The power savings are essentially possible thanks to a further die-shrink in the fabrication process of the Cell CPU - it's now at 45nm, similar to the latest Intel and AMD CPUs. Less power means less heat, and thus more reliability. The RSX GPU still remains at 65nm though, so I would suspect that it too will be replaced by a 45nm part sometime in 2010 for an even more power-efficient console within the same Slim form factor.
But enough small talk: let's get testing. The PS3 Slim is put up against the launch unit in multiple scenarios, while basic measurements were also taken from a first-edition Xbox 360 Jasper for direct like-for-like comparison against PS3 Slim's nearest rival. To really stress out the hardware into sucking out as much leccy as possible, the tests took place in a room with an ambient temperature of 30 degrees Celsius (which was fun to be in all day) and measurements were taken after all the installation, loading and gameplay tests had been done, just to make sure those cooling fans were running at top speed.
The Blu-ray test was on a MPEG2 disc by the way, I would assume that an h264-encoded disc will draw much more power. As it is, it seems that running an older BD is more power-efficient than leaving the XMB to idle.
|System Activity||PS3 Slim||Launch PS3||Xbox 360 (Jasper Rev 1)|
|Standby||0.5 watts||1 watt||2 watts|
|Front-End (Idle)||85 watts||180 watts||95 watts|
|Gameplay||95-101 watts||195-209 watts||102-105 watts|
|Blu-ray Playback||75 watts||172 watts||-|
The conclusion is remarkably obvious. PS3 Slim meets all the claims made by Sony for its efficiency and it is a remarkably "green" unit, edging out the Jasper edition of the Xbox 360 by a few watts during gameplay and having a significant lead in front-end idling and also in terms of the power draw in standby mode. Assuming that your environment is cooler than 30 degrees Celsius, it's fair to say that the PS3 Slim will turn out to be even more economical in "real life". The real eye-opener here is just how power-hungry the launch PS3 is. At full tilt, it is drawing more power than the theoretical maximum of the launch 360's power supply.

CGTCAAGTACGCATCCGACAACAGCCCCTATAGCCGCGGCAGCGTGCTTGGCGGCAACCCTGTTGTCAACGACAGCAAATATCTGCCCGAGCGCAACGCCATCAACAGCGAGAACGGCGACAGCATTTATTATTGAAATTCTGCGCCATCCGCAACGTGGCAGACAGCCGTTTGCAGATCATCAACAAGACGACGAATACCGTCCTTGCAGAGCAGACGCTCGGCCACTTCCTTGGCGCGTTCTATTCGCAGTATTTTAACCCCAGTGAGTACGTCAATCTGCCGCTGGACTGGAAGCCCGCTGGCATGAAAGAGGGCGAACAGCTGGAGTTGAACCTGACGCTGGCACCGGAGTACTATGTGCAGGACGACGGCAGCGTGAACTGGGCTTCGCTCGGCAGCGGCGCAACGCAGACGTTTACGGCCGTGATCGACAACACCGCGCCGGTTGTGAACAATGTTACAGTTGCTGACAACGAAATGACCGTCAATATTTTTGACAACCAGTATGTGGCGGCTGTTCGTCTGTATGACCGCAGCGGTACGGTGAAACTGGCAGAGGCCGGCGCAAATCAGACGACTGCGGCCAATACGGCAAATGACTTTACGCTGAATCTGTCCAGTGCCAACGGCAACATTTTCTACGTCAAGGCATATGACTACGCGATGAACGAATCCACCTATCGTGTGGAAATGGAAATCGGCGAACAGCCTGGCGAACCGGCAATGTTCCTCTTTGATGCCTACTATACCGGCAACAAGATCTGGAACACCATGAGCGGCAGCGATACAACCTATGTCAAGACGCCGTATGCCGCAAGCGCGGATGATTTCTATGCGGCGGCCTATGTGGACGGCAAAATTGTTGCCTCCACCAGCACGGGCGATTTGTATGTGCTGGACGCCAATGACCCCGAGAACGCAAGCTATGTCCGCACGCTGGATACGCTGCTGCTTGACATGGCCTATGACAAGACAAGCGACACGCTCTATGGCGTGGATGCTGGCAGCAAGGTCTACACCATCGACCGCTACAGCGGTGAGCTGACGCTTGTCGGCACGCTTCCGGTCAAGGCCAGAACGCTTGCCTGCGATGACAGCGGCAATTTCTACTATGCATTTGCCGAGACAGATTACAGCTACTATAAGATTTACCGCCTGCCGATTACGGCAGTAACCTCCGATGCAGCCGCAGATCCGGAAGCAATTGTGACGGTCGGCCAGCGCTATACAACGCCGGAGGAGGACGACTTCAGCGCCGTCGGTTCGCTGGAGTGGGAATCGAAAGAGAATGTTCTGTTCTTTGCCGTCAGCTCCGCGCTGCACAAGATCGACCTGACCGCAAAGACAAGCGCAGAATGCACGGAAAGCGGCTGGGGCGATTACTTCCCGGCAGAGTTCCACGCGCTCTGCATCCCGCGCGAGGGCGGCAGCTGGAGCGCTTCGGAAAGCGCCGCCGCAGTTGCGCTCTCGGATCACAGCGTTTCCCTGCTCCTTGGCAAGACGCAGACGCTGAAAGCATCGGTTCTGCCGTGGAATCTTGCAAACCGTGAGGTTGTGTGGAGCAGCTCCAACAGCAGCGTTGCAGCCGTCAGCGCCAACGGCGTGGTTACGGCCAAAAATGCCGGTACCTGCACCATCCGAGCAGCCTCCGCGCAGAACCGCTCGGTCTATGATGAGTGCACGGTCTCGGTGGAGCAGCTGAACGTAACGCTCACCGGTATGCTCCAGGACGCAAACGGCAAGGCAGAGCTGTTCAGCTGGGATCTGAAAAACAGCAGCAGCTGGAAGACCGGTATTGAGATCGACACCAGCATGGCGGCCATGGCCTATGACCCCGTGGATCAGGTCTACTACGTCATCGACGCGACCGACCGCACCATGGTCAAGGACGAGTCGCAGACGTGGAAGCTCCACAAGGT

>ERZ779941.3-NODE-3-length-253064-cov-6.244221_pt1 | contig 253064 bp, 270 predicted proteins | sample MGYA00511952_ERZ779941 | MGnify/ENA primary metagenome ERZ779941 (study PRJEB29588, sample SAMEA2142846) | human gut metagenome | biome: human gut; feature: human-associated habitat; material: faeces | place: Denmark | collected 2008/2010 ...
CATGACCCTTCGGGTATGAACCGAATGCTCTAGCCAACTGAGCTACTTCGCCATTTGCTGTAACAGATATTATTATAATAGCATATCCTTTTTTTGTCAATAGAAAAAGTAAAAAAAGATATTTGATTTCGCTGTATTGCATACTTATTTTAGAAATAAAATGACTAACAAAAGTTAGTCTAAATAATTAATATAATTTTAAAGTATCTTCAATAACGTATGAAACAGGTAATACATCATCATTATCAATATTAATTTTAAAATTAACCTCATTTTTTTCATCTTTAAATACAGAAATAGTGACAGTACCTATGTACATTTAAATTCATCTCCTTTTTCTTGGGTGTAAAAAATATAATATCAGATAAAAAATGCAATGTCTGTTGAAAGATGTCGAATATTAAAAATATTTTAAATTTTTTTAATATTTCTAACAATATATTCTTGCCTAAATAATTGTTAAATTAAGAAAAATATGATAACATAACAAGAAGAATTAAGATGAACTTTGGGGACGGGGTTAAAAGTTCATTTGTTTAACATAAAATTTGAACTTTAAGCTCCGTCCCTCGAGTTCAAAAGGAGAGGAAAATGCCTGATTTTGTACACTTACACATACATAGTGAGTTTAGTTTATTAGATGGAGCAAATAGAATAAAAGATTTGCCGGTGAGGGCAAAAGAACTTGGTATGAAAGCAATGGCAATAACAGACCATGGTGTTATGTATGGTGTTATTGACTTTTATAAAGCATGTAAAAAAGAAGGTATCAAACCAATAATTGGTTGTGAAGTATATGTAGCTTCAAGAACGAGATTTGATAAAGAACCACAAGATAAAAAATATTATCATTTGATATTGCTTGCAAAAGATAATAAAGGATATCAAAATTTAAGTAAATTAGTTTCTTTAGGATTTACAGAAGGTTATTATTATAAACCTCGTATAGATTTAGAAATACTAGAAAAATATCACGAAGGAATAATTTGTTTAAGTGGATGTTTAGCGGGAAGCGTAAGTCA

We've talked about the YLOD issue recently, and the bottom line is that regardless of the scale of the problem up against the competition, it is an issue gamers need to be aware of, especially for owners of the original units whose Sony warranties have long since expired. Assuming it is indeed a cumulative damage issue caused by heat as the evidence suggests, there is a very real argument in favour of chopping in your launch unit in favour of the new Slim - assuming you have no need for backwards compatibility with PS2 titles, of course. One thing that was obvious after the testing session was that the launch model was very hot to the touch, whereas the Slim was significantly cooler.
Not only that, but the Slim is quieter too. In the 30-degree heat of the test environment, the older unit soon spun up to maximum volume and while the Slim was clearly audible, it was nowhere near the level of the older unit.
In terms of how these cooler chips and greater efficiencies stack up with regards your electricity bill, it works out like this. 1 kWh (kilowatt hour) is called "one unit" by your utilities supplier. A good price for one unit of power in the UK is around 13p. Assuming a conservative 15 hours of gaming a week with the unit running at max power, a PS3 Slim costs £10.34 a year to run. The old PS3 "Fat" on the other hand impacts your wallet to the tune of £21.19.
Hardly an earth-shattering saving - less than a quid a month - but valuable nonetheless, and it's safe to say that those savings will multiply significantly for the most hardcore who laugh in the face of the concept of using their consoles for a mere 15 hours per week.